July 1, 2020

Division in Verilog

Division is a fundamental arithmetic operation; one we take for granted in most contexts. FPGAs are different; Verilog can’t synthesize division: we need to do it ourselves. In this FPGA recipe, we’re going to look at a simple division algorithm for positive integers and fixed-point numbers. This method takes one cycle per bit: 32 cycles for 32-bit numbers. Revised 2020-07-06. Feedback to @WillFlux is most welcome. Division Defined Before we get to the design, we need to be familiar with some terminology. Read more

June 26, 2020

Video Timings: VGA, SVGA, 720p, 1080p

To work with standard monitors and TVs, you need to use the correct video timings. This recipe includes the timings for four standard display modes using analogue VGA, DVI, HDMI, or DisplayPort: 640x480 (VGA), 800x600 (SVGA), 1280x720, and 1920x1080 all at 60 Hz. CRT monitors typically support higher refresh rates in addition to 60 Hz, such as 72 and 85 Hz, but most LCD monitors do not. There are an increasing number of televisions and monitors that do support high refresh rates, but these are beyond the scope of this guide. Read more

May 26, 2020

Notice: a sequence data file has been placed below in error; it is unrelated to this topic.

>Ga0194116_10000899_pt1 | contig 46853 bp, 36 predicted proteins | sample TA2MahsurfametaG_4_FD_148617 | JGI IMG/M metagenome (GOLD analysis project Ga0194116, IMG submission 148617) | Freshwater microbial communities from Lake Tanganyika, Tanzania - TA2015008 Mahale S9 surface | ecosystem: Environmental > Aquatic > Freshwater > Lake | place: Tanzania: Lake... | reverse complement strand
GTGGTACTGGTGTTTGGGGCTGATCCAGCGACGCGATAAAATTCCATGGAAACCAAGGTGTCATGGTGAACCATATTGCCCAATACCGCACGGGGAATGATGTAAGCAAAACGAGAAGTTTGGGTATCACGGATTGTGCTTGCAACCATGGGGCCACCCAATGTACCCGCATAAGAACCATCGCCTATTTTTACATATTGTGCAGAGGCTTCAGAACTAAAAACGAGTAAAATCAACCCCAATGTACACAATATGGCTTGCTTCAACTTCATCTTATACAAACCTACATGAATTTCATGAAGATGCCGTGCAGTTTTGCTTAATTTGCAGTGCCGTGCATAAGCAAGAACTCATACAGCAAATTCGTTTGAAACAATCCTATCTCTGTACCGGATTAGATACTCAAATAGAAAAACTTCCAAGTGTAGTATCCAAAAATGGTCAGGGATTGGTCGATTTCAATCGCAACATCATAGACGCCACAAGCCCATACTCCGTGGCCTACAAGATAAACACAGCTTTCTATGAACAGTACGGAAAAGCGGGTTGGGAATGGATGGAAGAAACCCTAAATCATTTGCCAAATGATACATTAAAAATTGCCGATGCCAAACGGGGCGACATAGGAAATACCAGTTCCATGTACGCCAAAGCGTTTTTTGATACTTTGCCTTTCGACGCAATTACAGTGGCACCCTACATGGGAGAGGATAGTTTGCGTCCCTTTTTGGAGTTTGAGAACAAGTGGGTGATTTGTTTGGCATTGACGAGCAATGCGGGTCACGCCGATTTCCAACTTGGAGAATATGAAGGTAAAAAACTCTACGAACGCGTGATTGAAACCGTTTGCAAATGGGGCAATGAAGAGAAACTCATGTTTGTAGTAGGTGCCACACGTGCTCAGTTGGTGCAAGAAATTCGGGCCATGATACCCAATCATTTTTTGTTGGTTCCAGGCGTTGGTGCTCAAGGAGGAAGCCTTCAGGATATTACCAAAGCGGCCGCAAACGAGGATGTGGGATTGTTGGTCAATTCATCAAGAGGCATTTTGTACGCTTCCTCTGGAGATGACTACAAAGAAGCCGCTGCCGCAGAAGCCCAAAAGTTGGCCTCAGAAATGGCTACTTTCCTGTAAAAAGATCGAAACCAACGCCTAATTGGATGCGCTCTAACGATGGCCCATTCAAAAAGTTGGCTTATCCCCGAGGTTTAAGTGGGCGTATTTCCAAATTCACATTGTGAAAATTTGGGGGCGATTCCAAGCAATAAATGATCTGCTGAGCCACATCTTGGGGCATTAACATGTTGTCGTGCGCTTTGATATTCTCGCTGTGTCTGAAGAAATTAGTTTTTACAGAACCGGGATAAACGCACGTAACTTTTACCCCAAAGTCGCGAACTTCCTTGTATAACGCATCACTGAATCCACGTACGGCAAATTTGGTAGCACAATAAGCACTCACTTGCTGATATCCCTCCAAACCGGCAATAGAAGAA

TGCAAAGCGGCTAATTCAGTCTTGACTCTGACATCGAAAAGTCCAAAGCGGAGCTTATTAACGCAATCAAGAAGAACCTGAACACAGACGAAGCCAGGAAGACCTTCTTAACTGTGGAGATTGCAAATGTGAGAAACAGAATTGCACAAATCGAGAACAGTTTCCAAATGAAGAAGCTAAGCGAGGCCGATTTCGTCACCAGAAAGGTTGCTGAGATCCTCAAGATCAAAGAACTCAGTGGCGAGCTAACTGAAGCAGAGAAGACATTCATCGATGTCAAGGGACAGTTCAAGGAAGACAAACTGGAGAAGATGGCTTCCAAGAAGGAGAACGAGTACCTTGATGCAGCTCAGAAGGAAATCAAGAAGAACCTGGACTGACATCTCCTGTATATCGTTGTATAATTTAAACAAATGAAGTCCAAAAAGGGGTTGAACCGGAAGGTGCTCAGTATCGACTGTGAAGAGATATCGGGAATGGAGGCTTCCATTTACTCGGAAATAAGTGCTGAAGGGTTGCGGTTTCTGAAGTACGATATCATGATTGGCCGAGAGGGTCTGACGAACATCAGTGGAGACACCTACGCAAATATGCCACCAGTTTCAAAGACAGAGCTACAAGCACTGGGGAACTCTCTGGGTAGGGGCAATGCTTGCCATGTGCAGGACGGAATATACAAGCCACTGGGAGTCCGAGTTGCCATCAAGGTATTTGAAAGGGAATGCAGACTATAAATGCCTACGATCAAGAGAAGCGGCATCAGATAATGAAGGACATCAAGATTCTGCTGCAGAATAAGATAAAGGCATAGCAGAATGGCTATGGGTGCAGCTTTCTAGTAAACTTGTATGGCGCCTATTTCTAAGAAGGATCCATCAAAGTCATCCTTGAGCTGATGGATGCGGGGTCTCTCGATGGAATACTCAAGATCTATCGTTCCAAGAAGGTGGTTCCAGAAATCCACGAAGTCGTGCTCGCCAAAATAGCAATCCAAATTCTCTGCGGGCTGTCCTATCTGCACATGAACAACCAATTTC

Fixed Point Numbers in Verilog

Sometimes you need more precision than integers can provide, but floating-point computation is not trivial (try reading IEEE 754). You could use a library or IP block, but simple fixed point maths can often get the job done with little effort. Furthermore, most FPGAs have dedicated DSP blocks that make multiplication and addition of integers fast; we can take advantage of that with a fixed-point approach. This post is part of a series of handy recipes to solve common FPGA development problems. Read more

April 16, 2020

Initialize Memory in Verilog

It’s common for a simulation or firmware to need data loading into a memory array, ram, or rom. Fortunately, Verilog provides the $readmemh and $readmemb functions for this very purpose. Unfortunately, there is a dearth of good Verilog documentation online, so using them can be harder than it should be. This article explains the syntax and provides plenty of examples, including how to do this in Xilinx Vivado. This post is part of a series of handy recipes to solve common FPGA development problems. Read more

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